One main issue is whether there is a person or group that sponsored the development, maintenance, and sale of the coin. The behaviour of this entity is what regulation is meant to control. Thus, centralization is key. If there is a centralized third party (along with purchasers with an expectation of a return), an ICO token would probably be considered a security by the SEC. In contrast, a cryptocurrency based on a decentralized network most likely would not be considered a security. Bitcoin and Ether are not securities because there is no centralized third party that controls the networks. The status of some of the others you mention (LTC, BCH) have yet to be as fully clarified but it is likely the SEC won’t see them as securities if the networks are sufficiently decentralized.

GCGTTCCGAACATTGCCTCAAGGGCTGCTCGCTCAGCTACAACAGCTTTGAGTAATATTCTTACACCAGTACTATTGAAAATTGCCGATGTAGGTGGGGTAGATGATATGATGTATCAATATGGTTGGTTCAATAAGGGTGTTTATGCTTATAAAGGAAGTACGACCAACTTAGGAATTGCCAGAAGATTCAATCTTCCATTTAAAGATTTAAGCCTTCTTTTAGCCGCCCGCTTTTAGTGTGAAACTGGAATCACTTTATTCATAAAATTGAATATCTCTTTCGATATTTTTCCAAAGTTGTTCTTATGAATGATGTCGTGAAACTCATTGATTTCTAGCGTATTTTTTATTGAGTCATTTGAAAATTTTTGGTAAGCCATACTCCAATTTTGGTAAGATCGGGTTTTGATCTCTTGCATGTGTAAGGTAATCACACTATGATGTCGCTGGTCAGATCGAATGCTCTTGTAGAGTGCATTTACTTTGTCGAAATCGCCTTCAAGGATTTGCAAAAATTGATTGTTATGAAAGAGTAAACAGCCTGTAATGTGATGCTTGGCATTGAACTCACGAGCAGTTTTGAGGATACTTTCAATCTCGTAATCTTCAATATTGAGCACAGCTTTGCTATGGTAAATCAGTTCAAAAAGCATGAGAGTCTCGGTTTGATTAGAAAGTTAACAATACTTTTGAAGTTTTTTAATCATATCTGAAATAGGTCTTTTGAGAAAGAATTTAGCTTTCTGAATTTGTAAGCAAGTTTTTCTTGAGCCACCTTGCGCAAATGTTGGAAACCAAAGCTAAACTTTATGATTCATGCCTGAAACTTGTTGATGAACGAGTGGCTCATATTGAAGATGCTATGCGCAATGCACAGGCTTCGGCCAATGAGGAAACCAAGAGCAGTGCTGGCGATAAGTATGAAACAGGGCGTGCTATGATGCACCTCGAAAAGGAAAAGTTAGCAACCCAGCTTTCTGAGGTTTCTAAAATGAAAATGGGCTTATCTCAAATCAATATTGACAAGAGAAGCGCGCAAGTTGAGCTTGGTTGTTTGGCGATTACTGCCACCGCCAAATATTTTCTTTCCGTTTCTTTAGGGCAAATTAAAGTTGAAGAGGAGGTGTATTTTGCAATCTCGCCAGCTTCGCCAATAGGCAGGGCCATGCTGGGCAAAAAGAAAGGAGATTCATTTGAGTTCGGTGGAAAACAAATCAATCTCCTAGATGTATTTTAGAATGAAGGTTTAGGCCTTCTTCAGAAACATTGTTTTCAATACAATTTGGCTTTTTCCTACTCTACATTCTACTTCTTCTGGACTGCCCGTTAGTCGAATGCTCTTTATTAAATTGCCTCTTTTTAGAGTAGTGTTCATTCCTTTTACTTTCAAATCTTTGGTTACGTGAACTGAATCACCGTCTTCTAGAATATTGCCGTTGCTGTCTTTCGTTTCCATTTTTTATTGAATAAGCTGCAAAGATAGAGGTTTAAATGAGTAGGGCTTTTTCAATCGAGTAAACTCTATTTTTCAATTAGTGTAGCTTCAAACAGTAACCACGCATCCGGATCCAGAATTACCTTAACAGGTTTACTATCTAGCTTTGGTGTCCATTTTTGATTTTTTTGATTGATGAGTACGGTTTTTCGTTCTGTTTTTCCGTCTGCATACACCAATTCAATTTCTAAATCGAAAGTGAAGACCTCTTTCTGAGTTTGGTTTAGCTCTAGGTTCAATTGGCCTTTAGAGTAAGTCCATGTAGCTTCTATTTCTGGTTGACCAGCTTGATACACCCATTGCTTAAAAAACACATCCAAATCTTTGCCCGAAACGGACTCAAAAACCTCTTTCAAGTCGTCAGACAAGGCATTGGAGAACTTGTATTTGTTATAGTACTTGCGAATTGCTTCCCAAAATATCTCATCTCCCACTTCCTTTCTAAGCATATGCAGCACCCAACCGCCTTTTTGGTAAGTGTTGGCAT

XRP is an interesting case. Its status is unclear. Ripple is centralized but XRP was never sold through and ICO. Nonetheless, Ripple is currently subject to a lawsuit alleging it is a security.
Another key part of whether a crypto is a security is if the purchaser had an expectation of return. If tokens are simply given away, they are not securities. Thus, some cryptos could also be structured more like a consumer item if the asset is bought for personal use and not as an investment.